Albert Salas-Huetos, M.Sc., Ph.D., Lidia Mínguez-Alarcón, Ph.D., Makiko Mitsunami, M.D., Mariel Arvizu, M.D., Sc.D., Jennifer B. Ford, R.N., Irene Souter, M.D., Marc Yeste, Ph.D., Jorge E. Chavarro, M.D., Sc.D. for theEARTH Study Team
To investigate whether men's adherence to dietary patterns promoted for the prevention of cardiovascular disease is associated with semen parameters and couples’ assisted reproductive technology (ART) outcomes.
Prospective cohort study.
Fertility center at an academic medical center.
A total of 245 men and their female partners who underwent 438 ART cycles between 2007 and 2020.
Male pretreatment dietary intake was assessed with a 131-item food frequency questionnaire from which we calculated eight a priori defined scores: Trichopoulou Mediterranean, Alternate Mediterranean, Panagiotakos Mediterranean, Healthy Eating Index, Alternative Healthy Eating Index, American Heart Association, Dietary Approaches to Stop Hypertension, and Plant-based.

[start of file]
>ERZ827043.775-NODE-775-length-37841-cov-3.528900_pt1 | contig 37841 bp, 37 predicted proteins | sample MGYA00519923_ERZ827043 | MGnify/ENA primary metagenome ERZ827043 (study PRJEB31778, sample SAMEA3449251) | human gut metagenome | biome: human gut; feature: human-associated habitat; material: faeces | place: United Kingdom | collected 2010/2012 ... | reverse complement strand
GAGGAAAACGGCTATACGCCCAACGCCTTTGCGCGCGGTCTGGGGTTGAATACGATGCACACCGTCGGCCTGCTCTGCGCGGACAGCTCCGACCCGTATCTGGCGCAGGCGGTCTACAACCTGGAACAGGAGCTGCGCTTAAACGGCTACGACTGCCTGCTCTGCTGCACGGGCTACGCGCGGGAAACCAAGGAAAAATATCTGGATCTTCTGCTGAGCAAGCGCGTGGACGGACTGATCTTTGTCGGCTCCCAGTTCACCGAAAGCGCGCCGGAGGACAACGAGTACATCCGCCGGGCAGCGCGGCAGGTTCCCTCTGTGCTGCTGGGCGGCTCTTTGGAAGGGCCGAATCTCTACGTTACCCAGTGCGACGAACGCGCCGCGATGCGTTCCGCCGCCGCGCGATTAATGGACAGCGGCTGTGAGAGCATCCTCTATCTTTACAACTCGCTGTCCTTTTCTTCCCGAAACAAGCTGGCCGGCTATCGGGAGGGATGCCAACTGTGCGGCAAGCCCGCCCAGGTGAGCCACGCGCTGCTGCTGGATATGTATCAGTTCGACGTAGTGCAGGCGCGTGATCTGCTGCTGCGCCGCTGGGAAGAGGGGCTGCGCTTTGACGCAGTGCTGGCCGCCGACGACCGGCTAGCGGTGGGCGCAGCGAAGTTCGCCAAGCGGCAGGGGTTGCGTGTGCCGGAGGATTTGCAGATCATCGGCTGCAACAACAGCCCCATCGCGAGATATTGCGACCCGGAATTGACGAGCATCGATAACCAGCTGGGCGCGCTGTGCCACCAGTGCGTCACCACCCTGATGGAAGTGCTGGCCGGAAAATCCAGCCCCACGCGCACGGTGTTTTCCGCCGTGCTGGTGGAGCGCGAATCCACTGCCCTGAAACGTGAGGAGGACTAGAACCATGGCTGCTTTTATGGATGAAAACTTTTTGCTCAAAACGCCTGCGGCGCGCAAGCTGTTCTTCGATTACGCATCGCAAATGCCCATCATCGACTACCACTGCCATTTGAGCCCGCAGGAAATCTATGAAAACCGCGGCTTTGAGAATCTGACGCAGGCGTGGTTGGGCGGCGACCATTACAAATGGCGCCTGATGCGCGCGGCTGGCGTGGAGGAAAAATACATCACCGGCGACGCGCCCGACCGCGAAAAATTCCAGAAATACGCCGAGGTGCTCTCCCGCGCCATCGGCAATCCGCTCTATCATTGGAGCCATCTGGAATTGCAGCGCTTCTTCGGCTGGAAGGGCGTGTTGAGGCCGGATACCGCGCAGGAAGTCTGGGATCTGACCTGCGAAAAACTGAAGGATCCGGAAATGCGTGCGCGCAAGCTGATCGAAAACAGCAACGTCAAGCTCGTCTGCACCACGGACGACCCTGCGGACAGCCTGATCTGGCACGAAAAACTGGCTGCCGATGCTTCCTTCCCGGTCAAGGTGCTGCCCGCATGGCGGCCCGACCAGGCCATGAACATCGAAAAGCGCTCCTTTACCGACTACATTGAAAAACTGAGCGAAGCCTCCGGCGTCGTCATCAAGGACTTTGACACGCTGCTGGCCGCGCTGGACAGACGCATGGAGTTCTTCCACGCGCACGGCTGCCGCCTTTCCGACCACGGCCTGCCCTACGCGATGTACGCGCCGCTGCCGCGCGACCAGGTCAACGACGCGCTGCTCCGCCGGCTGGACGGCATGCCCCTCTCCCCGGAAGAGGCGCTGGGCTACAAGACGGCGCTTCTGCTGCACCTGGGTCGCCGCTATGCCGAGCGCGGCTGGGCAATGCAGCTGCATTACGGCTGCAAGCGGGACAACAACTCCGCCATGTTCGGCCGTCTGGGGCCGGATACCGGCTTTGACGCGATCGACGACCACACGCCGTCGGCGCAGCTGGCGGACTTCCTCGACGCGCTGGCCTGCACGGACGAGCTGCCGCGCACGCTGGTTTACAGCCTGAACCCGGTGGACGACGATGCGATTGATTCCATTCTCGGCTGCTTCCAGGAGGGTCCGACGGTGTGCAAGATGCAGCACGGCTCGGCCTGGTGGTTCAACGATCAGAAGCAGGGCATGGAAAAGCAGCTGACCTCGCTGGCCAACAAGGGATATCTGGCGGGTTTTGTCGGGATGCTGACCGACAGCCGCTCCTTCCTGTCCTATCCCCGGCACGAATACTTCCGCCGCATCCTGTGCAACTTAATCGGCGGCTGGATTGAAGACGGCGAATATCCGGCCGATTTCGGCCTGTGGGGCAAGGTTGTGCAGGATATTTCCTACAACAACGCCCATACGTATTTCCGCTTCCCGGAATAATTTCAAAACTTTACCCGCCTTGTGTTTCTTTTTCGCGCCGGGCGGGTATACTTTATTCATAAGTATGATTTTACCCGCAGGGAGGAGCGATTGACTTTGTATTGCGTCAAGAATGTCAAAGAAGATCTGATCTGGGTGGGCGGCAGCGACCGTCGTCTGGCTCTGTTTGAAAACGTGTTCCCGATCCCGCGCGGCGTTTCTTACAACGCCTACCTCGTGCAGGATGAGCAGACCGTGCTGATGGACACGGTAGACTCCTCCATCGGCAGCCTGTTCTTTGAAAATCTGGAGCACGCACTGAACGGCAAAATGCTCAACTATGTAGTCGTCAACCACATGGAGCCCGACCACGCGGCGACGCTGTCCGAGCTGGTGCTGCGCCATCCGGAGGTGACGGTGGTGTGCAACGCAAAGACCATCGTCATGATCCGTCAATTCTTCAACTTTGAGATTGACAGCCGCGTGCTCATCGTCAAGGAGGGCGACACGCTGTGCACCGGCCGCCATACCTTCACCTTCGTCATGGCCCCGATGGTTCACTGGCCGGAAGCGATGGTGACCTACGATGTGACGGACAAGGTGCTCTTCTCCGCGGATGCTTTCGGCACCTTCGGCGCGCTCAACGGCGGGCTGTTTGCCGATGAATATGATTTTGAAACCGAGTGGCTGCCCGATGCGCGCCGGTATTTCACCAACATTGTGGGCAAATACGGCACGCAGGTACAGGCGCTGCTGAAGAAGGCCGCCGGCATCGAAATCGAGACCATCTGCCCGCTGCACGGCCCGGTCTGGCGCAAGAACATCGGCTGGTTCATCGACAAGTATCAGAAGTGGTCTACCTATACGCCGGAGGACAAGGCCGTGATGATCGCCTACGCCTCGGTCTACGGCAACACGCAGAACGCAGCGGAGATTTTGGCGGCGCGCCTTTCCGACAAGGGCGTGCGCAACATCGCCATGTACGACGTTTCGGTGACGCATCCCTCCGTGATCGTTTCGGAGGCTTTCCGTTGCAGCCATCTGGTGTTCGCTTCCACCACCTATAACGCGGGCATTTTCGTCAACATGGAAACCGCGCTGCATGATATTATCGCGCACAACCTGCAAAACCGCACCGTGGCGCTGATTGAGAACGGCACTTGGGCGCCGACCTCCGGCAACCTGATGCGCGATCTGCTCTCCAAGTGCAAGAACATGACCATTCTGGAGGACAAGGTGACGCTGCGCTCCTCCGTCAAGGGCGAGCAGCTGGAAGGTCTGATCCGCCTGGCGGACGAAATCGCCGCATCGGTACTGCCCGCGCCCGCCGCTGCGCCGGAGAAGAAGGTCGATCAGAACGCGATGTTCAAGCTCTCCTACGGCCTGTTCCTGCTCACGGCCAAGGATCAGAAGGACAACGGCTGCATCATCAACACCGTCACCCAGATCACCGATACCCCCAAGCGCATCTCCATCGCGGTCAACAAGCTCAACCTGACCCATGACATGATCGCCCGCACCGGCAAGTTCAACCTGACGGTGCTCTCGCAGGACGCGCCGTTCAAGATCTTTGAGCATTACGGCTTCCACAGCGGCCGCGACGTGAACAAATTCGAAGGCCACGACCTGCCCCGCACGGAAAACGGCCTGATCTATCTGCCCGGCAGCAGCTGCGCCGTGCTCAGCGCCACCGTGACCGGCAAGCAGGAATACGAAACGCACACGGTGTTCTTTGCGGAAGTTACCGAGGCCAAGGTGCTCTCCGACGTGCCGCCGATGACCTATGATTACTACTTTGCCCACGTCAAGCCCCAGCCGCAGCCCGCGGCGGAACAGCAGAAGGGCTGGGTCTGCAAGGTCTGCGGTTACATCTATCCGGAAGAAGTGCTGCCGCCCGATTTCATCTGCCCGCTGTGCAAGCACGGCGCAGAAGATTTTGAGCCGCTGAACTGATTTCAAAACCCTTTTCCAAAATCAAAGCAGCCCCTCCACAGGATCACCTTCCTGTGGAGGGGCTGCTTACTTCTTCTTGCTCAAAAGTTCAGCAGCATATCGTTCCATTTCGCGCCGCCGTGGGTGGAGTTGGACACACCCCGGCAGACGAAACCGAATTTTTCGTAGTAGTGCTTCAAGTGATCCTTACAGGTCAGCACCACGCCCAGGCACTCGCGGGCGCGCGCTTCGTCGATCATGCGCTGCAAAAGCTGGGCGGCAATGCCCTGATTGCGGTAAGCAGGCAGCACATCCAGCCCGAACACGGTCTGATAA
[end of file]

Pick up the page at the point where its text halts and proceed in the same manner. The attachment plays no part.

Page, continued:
Main Outcome Measure(s)
The primary outcome was live births per treatment cycle. The secondary outcomes were fertilization, implantation, and clinical pregnancy and seminogram parameters.
There was an inverse association between greater adherence by men to the Panagiotakos Mediterranean diet and the American Heart Association dietary pattern and lower fertilization rate. However, there were no significant associations between men’s adherence to any of the analyzed dietary patterns and the probabilities of implantation, clinical pregnancy, or live birth in multivariable-adjusted models. No significant differences in any of the semen parameters were found between participants of the lowest quartile and those of the highest quartile of the eight dietary patterns.
These findings suggest that men’s adherence to several a priori defined dietary scores with documented cardiovascular benefits is not related to major outcomes of infertility treatment with ART or semen quality.